end
    for day in (start..finished)
      if(exp.include?(day))
        yield(day)
      end
    end
  end

  def self.biweekly(start, finished, weekdays, &biday)
    self.weekly(start, finished, weekdays) do |biday|
      if((biday.day%2) == (start.day%2))
        yield(biday)
      end
    end
  end

  def self.monthly(start, finished, &month)
    current = start
    begin
      yield(current)
      current = current.to_time.months_since 1
    end while(current.to_time < finished.to_time)
  end

  def self.yearly(start, finished, &year)
    current = start
    begin
      yield(current)
      current = current.to_time.years_since 1
    end while(current.to_time < finished.to_time)
  end
end

Inside the controller that form points to, I call the following (*horrendously ugly*) method:


  def create_events
    if params[:recursive]
      start_date = Date.new(params[:start_date][:year].to_i, params[:start_date][:month].to_i, params[:start_date][:day].to_i)
      end_date = Date.new(params[:end_date][:year].to_i, params[:end_date][:month].to_i, params[:end_date][:day].to_i)
      GroupEvent.schedule(start_date, end_date, params[:days].map(&:to_i), params[:period]) do |date|
        starts_at = DateTime.new(date.year, date.month, date.day, params[:start_time][:hour].to_i, params[:start_time][:minute].to_i)
        ends_at = DateTime.new(date.year, date.month, date.day, params[:end_time][:hour].to_i, params[:end_time][:minute].to_i)
        DateEvent.create( :starts_at => starts_at, :ends_at => ends_at, :description => params[:event][:description])
      end
    else
      @event = DateEvent.new(params[:event])
    end
  end

Please, please forgive me for that code. It was well past five and we just wanted to get it working, okay? That code was mine, the good looking stuff above was Brian’s. Don’t pin my trespasses on him.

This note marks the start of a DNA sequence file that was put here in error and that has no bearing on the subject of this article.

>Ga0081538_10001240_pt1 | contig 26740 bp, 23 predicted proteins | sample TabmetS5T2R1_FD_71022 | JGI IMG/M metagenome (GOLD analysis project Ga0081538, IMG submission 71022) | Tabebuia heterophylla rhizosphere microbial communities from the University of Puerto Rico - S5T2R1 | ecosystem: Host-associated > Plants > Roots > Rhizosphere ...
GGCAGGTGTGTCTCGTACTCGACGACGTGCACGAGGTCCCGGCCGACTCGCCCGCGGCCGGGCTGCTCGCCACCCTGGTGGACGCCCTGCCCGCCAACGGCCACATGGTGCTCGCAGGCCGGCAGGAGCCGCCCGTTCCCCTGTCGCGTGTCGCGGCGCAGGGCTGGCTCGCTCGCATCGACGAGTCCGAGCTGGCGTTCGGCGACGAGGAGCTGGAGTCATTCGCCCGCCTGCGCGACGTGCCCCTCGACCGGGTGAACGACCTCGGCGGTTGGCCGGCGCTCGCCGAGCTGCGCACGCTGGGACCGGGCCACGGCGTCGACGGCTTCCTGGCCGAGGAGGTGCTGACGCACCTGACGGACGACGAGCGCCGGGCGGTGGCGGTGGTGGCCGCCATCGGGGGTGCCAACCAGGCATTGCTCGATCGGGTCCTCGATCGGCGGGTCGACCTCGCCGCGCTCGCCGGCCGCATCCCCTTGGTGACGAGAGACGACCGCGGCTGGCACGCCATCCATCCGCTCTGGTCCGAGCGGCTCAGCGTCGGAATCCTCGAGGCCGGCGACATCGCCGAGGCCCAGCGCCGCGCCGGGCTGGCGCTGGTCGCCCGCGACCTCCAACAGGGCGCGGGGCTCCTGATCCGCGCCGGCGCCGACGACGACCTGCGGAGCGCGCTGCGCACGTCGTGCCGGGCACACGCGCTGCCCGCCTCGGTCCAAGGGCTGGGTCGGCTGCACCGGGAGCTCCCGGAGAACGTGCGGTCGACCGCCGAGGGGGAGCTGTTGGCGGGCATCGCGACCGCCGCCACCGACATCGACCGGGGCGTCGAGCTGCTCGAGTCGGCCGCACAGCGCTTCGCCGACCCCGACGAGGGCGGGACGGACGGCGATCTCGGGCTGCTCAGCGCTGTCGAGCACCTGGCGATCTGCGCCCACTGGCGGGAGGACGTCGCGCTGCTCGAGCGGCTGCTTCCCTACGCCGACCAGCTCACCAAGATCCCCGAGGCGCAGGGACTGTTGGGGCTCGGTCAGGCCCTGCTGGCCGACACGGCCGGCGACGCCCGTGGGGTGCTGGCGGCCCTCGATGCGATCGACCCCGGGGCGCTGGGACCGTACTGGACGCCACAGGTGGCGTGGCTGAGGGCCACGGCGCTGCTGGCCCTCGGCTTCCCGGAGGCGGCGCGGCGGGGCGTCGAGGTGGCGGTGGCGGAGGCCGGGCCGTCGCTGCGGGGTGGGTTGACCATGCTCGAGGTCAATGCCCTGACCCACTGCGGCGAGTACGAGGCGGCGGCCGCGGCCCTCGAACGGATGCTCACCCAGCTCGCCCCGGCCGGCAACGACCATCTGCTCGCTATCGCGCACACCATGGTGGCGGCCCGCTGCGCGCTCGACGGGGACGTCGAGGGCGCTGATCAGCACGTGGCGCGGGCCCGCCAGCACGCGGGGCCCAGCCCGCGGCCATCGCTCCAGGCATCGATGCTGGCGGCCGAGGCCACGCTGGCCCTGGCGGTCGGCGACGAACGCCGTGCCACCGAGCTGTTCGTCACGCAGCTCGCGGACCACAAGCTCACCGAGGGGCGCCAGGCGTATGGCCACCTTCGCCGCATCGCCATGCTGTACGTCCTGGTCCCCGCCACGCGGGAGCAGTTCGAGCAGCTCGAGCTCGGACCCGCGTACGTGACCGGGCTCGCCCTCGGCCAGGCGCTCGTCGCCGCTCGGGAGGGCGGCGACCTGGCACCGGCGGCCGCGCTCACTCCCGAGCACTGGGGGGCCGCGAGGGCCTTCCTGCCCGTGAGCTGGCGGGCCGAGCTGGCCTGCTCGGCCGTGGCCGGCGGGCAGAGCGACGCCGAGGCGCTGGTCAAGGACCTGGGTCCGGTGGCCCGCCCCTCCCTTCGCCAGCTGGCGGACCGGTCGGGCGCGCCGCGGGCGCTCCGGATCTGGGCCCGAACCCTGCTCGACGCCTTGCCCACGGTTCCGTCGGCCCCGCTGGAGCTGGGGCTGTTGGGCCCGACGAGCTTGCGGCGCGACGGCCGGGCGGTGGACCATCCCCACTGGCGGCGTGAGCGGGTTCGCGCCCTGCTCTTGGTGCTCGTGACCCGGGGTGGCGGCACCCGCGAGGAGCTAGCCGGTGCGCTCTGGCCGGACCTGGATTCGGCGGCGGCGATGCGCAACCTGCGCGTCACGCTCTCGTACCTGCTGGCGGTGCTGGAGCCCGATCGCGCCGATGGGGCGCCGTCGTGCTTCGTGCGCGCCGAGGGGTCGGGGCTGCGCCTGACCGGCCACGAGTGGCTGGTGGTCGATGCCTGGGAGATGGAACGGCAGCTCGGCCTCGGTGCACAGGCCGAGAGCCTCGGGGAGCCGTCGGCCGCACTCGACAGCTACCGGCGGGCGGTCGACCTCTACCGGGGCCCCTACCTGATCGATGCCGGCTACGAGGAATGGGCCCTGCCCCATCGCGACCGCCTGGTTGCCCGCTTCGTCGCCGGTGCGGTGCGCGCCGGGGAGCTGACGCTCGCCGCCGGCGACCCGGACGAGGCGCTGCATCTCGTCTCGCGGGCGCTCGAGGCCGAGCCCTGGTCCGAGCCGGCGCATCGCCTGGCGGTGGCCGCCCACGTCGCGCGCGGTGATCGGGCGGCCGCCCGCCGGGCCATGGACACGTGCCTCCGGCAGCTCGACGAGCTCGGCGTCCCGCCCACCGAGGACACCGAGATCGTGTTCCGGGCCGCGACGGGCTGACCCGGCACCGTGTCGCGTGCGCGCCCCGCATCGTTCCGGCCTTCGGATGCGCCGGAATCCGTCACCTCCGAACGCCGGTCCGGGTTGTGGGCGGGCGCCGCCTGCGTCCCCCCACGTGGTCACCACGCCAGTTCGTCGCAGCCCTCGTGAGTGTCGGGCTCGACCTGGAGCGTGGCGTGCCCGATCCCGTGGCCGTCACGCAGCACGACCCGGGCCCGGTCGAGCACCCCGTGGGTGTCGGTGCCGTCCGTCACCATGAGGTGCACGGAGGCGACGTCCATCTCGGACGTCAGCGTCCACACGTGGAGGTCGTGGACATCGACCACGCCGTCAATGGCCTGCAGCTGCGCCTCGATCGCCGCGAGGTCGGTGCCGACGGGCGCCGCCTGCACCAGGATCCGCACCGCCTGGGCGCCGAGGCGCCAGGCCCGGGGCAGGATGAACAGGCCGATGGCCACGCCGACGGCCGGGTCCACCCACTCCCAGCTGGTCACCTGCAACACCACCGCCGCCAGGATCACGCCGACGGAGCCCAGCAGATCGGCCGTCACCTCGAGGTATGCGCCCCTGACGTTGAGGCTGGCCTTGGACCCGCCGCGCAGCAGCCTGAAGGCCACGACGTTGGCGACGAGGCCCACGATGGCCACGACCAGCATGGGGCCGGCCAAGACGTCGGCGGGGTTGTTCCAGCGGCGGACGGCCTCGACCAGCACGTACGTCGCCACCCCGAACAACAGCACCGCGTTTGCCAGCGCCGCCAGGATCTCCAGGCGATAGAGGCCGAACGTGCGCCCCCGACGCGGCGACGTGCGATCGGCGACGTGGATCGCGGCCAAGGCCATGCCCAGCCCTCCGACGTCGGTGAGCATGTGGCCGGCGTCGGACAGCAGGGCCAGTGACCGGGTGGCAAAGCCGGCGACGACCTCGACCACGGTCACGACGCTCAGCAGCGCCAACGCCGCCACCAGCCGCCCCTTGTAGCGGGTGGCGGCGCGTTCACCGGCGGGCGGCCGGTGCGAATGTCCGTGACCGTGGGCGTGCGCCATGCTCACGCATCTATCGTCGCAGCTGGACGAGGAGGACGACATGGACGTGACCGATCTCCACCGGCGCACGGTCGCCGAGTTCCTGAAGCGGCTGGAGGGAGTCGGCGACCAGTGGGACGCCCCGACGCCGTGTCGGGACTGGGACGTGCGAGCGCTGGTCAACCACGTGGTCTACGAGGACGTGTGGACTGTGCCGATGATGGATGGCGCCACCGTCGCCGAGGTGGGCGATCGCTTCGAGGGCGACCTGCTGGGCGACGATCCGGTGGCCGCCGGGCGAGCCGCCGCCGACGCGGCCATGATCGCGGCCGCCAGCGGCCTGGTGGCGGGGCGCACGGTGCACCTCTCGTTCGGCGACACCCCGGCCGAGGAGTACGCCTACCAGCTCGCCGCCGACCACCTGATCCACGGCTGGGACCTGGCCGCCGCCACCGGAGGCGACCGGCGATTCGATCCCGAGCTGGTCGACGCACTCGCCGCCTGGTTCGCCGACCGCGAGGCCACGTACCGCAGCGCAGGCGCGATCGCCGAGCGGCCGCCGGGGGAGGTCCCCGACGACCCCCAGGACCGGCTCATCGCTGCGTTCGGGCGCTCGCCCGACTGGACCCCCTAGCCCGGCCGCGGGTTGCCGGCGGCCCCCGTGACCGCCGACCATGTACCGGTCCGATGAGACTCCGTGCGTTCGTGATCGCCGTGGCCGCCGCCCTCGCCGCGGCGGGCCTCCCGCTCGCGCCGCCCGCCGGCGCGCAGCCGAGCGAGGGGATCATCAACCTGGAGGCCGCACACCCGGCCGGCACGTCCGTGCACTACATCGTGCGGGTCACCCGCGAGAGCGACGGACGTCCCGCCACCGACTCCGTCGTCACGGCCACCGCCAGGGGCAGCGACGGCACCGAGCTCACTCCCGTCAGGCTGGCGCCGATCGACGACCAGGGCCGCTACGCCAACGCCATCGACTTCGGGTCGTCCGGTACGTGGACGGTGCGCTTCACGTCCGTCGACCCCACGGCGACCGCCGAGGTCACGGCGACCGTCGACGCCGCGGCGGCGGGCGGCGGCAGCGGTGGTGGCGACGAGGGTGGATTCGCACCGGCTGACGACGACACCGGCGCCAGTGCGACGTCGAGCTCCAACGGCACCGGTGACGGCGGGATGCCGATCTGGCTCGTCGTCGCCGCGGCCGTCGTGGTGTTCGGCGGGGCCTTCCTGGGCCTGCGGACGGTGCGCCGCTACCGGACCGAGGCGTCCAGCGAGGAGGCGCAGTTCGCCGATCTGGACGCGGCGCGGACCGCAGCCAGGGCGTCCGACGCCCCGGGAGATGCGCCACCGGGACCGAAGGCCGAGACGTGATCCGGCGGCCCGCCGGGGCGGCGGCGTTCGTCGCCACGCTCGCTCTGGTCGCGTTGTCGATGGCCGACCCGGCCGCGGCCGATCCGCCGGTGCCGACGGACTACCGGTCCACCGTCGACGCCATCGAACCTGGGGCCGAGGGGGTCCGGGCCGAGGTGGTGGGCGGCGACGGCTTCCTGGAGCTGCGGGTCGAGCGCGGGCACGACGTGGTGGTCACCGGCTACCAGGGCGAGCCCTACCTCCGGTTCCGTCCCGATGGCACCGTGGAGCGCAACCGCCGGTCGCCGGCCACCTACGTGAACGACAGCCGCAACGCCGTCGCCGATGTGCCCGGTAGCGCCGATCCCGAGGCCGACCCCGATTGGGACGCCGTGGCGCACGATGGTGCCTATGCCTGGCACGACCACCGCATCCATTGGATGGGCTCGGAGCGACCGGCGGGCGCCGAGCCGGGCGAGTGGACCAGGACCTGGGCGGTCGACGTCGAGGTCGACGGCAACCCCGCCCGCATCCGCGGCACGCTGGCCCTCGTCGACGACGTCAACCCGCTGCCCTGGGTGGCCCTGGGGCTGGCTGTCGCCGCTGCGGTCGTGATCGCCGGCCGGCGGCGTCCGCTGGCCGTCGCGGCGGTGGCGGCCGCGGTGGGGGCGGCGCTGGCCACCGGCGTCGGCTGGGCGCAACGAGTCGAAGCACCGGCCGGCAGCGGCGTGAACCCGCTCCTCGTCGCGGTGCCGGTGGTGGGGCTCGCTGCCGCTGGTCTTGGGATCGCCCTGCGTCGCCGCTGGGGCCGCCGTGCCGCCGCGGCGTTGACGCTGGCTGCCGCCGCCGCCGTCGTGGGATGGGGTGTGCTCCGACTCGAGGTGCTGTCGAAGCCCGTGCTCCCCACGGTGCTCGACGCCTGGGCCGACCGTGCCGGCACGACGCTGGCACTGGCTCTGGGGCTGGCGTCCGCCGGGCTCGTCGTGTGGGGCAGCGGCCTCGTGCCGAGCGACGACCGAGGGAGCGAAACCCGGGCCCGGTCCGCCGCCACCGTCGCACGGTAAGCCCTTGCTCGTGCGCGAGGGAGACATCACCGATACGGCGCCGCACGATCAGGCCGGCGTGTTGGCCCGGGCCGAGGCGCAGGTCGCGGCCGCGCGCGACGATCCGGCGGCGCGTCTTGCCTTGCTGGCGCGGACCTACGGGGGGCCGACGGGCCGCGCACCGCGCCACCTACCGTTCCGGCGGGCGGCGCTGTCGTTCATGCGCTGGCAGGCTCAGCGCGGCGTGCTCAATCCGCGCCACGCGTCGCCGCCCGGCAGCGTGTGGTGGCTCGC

Anyway, the code appears to do exactly what we want so far, haven’t found any quirks yet. We’ll get better test coverage of this stuff tomorrow.


A few posts back I mentioned a ruby aggregator in 26 lines of code. I’ve spent the last fifteen minutes or so tying it to festival so it can read out RSS feeds.

If you just want to read the script fast, click here.

The code’s all there, but the coolest thing is the library I found, FestivalTTS4Ruby.

To actually run the code, you’ll need festival installed (I just shell out to it). Fire up irb, and:


require 'rss_to_speech'
RSSToSpeech.new

That will read in each line of feeds.txt, suck down the posts for the feed, pipe it through a python script called html2text.py, then pipe that through festival –tts. More lines than I’d like it to be, but I don’t feel like working on it any more :)


I just posted an article about ruby’s require on my blog: http://ghouston.blogspot.com/2007/05/ruby-require-idiom.html

It is fairly basic ruby stuff, but if you don’t know how Kernel#require works you can get bitten by files getting loaded multiple times.

= Greg


O'Reilly Discount Code DSUG for 35% Off

Rubyham wants to say thanks to O’Reilly!  Through their User Group program, they have sponsored Rubyham with books.  At next month’s TechMixer 3.0 you can find Rubyham along with some of O’Reilly’s Ruby books to browse. O’Reilly is offering 35% off to Rubyham members, and “Orders over $29.95 qualify for free shipping in the US.”


By Josh Adams

This story on an RSS Aggregator written in Ruby, brought to you by me via an RSS Aggregator written in something else.

Get your library knowledge on. From the article:

A liberal RSS aggregator in 26 lines of Ruby – may be hard to believe, but it’s true. On top of that, it is also capable of serving static files, has a templating engine, and accepts an arbitrary number and types of RSS feeds – talk about squeezing functionality out of every line!